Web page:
Friday, October 02, 2009

Finding Lack of Bona Fide Intent, TTAB Sustains "MONT BLANC" Opposition

The TTAB entered summary judgment in favor of Opposer Montblanc in this opposition to registration of the mark MONT BLANC for one hundred thirty-two electronic items in Class 9. The Board found that Applicant United Brands lacked a bona fide intention to use the mark for the identified goods as of the application filing date. United's subjective statements of intent were unsupported by any documentary evidence or other objective proof. Montblanc-Simplo GmbH v. United Brands International, Inc., Opposition No. 91185637 (September 29, 2009) [not precedential].

Mont Blanc

After taking discovery, Opposer Montblanc moved for leave to amend its notice of opposition to add an additional ground for opposition: that at the time of filing the opposed application, Applicant lack of a bona fide intent to use the mark MONT BLANC in commerce for the identified goods. Opposer simultaneously moved for summary judgment on that ground.

As to the motion to amend, the Board found it timely because it was based primarily on information discovered during the deposition of applicant’s representative on May 1, 2009, and the motion was filed fewer than three weeks later. United did not show that it would be prejudiced by the granting of the motion.

With regard to the summary judgment motion, Opposer asserted that United failed to produce any documents demonstrating any preparation for using the mark in commerce; that United lacks experience with the various "high-tech" computer-related and technical goods identified in its application; and that United "has filed multiple applications for famous marks which share many of the same goods." [viz., BOSS, CATERPILLAR, DIESEL, PUMA, and TTABLOG. Well, actually only the first four.]

Applicant's representative testified on deposition that United's only preparation to use the MONT BLANC mark in commerce was "to create mock-up web pages for a website, but that applicant had not yet even secured a web address and that such mock-up web pages had been destroyed and proof thereof was not available."

United maintained that it had and has the requisite intent to use the mark, but that it has been unwilling to bring the products to market pending resolution of these proceedings.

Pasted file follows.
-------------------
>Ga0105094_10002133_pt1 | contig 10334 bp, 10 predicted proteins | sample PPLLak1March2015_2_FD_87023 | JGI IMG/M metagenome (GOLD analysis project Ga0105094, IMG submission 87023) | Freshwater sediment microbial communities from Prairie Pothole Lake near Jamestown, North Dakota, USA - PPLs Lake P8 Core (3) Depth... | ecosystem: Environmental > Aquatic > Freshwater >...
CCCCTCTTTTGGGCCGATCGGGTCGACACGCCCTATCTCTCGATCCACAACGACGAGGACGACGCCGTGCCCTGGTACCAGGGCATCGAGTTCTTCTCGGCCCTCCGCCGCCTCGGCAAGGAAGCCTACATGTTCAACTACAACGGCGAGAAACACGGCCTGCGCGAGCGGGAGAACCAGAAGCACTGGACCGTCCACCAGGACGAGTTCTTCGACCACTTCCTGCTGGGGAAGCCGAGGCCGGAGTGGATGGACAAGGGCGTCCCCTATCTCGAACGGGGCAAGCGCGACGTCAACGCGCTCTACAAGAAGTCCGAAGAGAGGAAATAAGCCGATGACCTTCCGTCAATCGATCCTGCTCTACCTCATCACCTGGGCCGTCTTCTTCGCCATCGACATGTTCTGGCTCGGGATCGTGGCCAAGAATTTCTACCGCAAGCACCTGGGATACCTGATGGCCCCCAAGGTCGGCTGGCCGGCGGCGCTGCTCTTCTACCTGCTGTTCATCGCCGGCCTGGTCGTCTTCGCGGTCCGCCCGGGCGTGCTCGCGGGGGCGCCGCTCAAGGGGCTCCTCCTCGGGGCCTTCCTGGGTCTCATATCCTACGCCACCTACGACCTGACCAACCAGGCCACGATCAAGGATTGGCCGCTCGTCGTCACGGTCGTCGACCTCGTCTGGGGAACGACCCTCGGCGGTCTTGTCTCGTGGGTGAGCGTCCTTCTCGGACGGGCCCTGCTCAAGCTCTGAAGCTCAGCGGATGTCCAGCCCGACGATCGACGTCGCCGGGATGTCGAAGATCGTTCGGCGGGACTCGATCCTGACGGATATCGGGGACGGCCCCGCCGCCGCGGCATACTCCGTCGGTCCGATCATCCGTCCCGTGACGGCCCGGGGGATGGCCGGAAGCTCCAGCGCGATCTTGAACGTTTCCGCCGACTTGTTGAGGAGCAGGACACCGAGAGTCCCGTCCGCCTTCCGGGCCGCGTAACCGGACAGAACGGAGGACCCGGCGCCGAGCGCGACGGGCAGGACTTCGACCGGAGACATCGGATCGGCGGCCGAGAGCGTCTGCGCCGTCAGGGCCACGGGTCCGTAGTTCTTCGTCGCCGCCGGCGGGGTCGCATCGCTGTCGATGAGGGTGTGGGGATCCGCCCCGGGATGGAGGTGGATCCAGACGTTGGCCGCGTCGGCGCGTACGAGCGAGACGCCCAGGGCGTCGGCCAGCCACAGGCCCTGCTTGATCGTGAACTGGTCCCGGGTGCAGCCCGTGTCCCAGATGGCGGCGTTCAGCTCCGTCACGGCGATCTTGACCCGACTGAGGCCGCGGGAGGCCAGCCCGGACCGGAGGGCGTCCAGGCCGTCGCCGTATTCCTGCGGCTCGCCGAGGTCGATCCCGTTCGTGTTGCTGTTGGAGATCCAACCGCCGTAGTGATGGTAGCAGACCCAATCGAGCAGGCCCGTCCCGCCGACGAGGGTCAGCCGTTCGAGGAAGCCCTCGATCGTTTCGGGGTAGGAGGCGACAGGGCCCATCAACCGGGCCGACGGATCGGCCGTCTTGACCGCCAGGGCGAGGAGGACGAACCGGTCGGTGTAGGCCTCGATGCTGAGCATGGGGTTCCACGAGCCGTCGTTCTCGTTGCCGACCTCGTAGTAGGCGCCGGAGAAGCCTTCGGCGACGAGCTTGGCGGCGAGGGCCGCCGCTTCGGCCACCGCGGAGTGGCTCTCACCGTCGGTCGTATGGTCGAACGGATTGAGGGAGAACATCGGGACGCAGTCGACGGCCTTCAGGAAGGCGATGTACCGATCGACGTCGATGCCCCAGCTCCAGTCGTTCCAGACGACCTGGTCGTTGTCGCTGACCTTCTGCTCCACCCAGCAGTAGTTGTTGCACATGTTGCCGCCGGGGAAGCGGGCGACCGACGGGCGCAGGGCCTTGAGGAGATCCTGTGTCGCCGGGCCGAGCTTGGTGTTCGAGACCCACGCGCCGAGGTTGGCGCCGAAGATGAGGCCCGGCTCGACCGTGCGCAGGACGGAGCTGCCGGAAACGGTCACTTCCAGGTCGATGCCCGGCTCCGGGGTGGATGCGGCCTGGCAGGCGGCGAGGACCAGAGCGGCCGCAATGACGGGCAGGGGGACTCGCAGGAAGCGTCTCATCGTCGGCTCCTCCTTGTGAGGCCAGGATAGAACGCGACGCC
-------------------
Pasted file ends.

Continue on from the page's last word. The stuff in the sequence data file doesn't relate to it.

The Board noted that "as a general rule, the factual question of intent is particularly unsuited to disposition on summary judgment."

However, the Board has held that the absence of any documentary evidence regarding an applicant’s bona fide intention to use a mark in commerce is sufficient to prove that an applicant lacks such intention as required by Section 1(b) of the Trademark Act, unless other facts are presented which adequately explain or outweigh applicant’s failure to provide such documentary evidence. See Commodore Electronics Ltd. v. CBM Kabushiki Kaisha, 26 USPQ2d 1503, 1507 (TTAB 1993), cited in Honda Motor Co., Ltd. v. Friedrich Winkelmann, 90 USPQ2d 1660, 1662 (TTAB 2009). See also Boston Red Sox Baseball Club LP v. Sherman, 88 USPQ2d 1581, 1586 (TTAB 2008).

The Board found that Opposer had made a prima facie case, which United failed to rebut.

Applicant has countered the motion and the documentary evidence produced by opposer with statements of subjective intent and unsupported statements that applicant "has taken steps and continues to take steps … pending resolution of this proceeding." *** This is not sufficient to raise a genuine issue of material fact.

Moreover, the Board found it probative that United "has not demonstrated that it has any experience in the field of electronics manufacturing or sales, despite the listing of 132
goods in that field."

In conclusion, the Board found "no evidence of applicant's bona fide intent to use the mark MONT BLANC in commerce with the goods identified in the involved application. That is, there is no genuine issue that applicant did not at the time it filed its application, nor does it now, have a bona fide intention to use the mark MONT BLANC."

TTABlog comment: The original notice of opposition raised Section 2(d) and dilution claims. After the Board entered summary judgment on the lack-of-bona fide-intent claim, it gave Montblanc 20 days to decide whether it wants to go forward with these two claims. If not, they "will be dismissed." This seems to me to be an unusual approach for the Board to take.

For example, when an Opposer pleads Section 2(d) and dilution and proves the former claim, the Board will simply decline to reach the dilution claim, sustaining the opposition on the 2(d) ground. The Board does not ask whether the Opposer wants to dismiss or pursue the dilution claim.

What should Montblanc do here? If the Board is talking about dismissal without prejudice, then that should not be a problem. But I understand that may not be what the Board is proposing. Why should Montblanc dismiss the claims with prejudice? But why waste the Board's time and the parties' time by continuing with the other two claims? Would a motion for suspension, pending appeal of the third claim, be appropriate?

TTABlog postscript: The Board dismissed the claims without prejudice (here).

Text Copyright John L. Welch 2009.


At 9:02 AM, Anonymous Paul Reidl said...

John, what I find more interesting about this case is the strong statements about what is needed to show bona fide intent to use. Perhaps strengthening this area of the law is the Board's way of dealing,in part, with the fallout from Bose? The result is the same -- at least for ITU applications;overly-broad applications will not be registered.

At 1:59 PM, Blogger John L. Welch said...

The lack of documentation and the lack of capability is a potent combination. What if an applicant has the capability but not the documentation? Do practitioners typically ask about documentation when they file an ITU for a client?


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